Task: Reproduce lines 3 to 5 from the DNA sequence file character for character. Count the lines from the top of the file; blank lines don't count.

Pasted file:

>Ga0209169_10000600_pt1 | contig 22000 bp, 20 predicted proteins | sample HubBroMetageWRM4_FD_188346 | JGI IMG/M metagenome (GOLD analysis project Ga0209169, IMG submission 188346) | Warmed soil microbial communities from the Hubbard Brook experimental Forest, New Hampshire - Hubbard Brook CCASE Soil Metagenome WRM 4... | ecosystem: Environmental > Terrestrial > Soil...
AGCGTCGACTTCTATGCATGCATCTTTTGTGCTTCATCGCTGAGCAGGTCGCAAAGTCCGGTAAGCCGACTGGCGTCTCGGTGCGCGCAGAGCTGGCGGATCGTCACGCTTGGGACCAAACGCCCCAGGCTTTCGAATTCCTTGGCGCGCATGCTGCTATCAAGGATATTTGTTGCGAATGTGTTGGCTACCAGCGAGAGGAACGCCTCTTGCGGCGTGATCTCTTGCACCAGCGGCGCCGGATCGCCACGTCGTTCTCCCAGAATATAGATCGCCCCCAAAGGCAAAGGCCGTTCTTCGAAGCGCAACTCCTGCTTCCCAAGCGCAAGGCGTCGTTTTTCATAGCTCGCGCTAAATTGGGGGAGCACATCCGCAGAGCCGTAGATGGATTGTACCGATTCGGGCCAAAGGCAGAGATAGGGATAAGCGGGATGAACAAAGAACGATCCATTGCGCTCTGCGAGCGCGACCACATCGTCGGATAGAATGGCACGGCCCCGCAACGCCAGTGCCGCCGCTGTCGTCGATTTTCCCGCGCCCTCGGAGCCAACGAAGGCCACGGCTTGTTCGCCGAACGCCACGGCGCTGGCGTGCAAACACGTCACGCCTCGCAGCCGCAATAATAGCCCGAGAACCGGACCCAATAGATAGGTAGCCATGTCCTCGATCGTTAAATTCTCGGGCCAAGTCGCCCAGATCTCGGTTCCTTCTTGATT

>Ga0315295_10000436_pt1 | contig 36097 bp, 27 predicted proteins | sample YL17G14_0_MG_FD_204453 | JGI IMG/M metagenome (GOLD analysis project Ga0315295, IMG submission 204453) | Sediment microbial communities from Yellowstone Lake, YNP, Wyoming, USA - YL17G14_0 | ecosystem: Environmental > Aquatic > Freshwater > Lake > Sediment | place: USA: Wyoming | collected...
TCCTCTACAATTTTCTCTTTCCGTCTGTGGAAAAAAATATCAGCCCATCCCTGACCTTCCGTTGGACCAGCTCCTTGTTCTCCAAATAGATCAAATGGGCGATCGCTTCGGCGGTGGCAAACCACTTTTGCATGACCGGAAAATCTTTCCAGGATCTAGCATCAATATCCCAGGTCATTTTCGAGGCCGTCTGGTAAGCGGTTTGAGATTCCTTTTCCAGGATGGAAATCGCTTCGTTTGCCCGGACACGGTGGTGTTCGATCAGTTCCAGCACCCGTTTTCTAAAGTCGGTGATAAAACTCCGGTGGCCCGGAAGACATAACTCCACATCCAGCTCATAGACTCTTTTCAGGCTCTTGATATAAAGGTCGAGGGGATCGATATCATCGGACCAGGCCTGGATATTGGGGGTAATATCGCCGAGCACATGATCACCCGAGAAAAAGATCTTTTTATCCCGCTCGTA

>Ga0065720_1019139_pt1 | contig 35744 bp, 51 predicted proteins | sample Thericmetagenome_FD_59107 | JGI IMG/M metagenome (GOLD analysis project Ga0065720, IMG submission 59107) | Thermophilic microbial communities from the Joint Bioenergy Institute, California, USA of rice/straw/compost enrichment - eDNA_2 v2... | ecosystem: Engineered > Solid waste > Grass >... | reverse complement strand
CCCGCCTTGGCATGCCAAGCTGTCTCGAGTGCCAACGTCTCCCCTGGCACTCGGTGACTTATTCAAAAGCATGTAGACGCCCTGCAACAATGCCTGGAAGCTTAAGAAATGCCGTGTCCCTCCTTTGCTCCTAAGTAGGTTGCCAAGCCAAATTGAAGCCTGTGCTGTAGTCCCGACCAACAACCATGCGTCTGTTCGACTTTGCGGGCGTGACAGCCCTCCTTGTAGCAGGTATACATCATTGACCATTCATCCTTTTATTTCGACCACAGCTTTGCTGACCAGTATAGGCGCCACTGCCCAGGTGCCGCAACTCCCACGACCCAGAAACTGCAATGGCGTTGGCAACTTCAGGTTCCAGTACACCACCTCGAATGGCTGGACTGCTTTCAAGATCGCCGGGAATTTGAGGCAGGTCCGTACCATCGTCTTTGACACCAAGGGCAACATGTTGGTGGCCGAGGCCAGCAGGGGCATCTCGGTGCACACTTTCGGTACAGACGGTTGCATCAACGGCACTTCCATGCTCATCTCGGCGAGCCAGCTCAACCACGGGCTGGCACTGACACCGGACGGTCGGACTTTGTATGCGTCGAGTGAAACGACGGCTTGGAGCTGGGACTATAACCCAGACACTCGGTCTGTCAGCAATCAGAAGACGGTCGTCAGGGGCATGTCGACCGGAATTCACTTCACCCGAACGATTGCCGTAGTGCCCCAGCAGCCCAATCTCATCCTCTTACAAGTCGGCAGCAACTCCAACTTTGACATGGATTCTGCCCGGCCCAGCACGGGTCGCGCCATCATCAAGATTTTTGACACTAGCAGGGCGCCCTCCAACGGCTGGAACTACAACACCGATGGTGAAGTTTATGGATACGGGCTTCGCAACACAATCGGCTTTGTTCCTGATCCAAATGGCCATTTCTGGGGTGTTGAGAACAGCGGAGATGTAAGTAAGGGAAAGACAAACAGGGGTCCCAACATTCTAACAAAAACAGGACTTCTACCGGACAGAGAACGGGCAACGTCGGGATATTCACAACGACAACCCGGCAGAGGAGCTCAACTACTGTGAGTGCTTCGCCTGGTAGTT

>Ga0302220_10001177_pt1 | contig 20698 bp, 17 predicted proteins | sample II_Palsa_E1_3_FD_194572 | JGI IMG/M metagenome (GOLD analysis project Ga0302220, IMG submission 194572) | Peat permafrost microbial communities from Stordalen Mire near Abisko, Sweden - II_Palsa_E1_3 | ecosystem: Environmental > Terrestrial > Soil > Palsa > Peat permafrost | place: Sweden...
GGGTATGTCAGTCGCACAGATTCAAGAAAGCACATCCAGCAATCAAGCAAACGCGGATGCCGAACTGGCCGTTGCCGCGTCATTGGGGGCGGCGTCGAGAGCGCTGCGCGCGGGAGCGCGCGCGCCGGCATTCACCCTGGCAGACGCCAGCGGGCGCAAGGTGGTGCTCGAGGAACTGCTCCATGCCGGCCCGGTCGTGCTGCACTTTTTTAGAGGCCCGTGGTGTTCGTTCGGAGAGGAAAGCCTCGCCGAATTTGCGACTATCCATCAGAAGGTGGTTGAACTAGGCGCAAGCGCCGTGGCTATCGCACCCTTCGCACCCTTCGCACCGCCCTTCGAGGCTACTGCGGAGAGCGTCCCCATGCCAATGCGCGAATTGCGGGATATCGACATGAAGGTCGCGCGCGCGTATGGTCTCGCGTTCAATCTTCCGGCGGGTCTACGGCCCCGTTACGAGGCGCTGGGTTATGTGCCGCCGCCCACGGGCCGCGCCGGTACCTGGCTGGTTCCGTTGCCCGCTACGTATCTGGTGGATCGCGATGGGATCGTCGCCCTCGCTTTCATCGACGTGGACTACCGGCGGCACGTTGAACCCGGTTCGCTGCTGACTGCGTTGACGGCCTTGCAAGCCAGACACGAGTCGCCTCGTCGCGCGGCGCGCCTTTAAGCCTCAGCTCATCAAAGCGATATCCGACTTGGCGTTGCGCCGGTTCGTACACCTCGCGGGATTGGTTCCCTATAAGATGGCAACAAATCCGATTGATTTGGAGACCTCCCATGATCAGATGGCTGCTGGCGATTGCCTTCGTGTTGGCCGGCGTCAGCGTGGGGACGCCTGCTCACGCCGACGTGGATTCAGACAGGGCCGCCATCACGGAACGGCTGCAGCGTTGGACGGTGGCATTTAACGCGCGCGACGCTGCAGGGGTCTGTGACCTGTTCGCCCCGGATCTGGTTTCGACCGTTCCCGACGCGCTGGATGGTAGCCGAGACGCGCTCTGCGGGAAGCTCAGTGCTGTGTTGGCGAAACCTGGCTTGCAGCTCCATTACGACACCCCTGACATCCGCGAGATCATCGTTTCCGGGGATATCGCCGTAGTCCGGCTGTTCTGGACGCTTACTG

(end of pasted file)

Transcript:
>Ga0315295_10000436_pt1 | contig 36097 bp, 27 predicted proteins | sample YL17G14_0_MG_FD_204453 | JGI IMG/M metagenome (GOLD analysis project Ga0315295, IMG submission 204453) | Sediment microbial communities from Yellowstone Lake, YNP, Wyoming, USA - YL17G14_0 | ecosystem: Environmental > Aquatic > Freshwater > Lake > Sediment | place: USA: Wyoming | collected...
TCCTCTACAATTTTCTCTTTCCGTCTGTGGAAAAAAATATCAGCCCATCCCTGACCTTCCGTTGGACCAGCTCCTTGTTCTCCAAATAGATCAAATGGGCGATCGCTTCGGCGGTGGCAAACCACTTTTGCATGACCGGAAAATCTTTCCAGGATCTAGCATCAATATCCCAGGTCATTTTCGAGGCCGTCTGGTAAGCGGTTTGAGATTCCTTTTCCAGGATGGAAATCGCTTCGTTTGCCCGGACACGGTGGTGTTCGATCAGTTCCAGCACCCGTTTTCTAAAGTCGGTGATAAAACTCCGGTGGCCCGGAAGACATAACTCCACATCCAGCTCATAGACTCTTTTCAGGCTCTTGATATAAAGGTCGAGGGGATCGATATCATCGGACCAGGCCTGGATATTGGGGGTAATATCGCCGAGCACATGATCACCCGAGAAAAAGATCTTTTTATCCCGCTCGTA

>Ga0065720_1019139_pt1 | contig 35744 bp, 51 predicted proteins | sample Thericmetagenome_FD_59107 | JGI IMG/M metagenome (GOLD analysis project Ga0065720, IMG submission 59107) | Thermophilic microbial communities from the Joint Bioenergy Institute, California, USA of rice/straw/compost enrichment - eDNA_2 v2... | ecosystem: Engineered > Solid waste > Grass >... | reverse complement strand